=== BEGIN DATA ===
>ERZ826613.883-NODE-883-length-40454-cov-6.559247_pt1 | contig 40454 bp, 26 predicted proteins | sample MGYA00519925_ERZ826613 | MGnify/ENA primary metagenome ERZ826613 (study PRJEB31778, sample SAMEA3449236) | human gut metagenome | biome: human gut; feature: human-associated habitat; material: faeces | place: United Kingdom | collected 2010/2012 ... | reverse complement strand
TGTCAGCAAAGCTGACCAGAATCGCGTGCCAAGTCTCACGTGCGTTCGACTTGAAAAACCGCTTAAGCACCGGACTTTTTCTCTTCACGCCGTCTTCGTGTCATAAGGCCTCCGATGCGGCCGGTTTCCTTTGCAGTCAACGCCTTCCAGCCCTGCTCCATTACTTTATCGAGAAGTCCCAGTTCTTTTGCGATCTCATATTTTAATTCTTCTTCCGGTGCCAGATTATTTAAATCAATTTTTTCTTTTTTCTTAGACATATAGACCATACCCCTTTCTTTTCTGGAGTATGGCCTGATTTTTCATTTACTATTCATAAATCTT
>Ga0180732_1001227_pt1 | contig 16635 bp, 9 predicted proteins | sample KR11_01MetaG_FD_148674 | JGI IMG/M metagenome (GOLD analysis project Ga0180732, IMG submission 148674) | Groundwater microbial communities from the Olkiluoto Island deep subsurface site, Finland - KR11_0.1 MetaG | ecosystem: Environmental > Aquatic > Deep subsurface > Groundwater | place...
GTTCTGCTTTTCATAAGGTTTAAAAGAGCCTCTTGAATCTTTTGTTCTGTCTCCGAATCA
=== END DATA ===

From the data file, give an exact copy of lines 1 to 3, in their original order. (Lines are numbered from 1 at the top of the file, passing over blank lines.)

>ERZ826613.883-NODE-883-length-40454-cov-6.559247_pt1 | contig 40454 bp, 26 predicted proteins | sample MGYA00519925_ERZ826613 | MGnify/ENA primary metagenome ERZ826613 (study PRJEB31778, sample SAMEA3449236) | human gut metagenome | biome: human gut; feature: human-associated habitat; material: faeces | place: United Kingdom | collected 2010/2012 ... | reverse complement strand
TGTCAGCAAAGCTGACCAGAATCGCGTGCCAAGTCTCACGTGCGTTCGACTTGAAAAACCGCTTAAGCACCGGACTTTTTCTCTTCACGCCGTCTTCGTGTCATAAGGCCTCCGATGCGGCCGGTTTCCTTTGCAGTCAACGCCTTCCAGCCCTGCTCCATTACTTTATCGAGAAGTCCCAGTTCTTTTGCGATCTCATATTTTAATTCTTCTTCCGGTGCCAGATTATTTAAATCAATTTTTTCTTTTTTCTTAGACATATAGACCATACCCCTTTCTTTTCTGGAGTATGGCCTGATTTTTCATTTACTATTCATAAATCTT
>Ga0180732_1001227_pt1 | contig 16635 bp, 9 predicted proteins | sample KR11_01MetaG_FD_148674 | JGI IMG/M metagenome (GOLD analysis project Ga0180732, IMG submission 148674) | Groundwater microbial communities from the Olkiluoto Island deep subsurface site, Finland - KR11_0.1 MetaG | ecosystem: Environmental > Aquatic > Deep subsurface > Groundwater | place...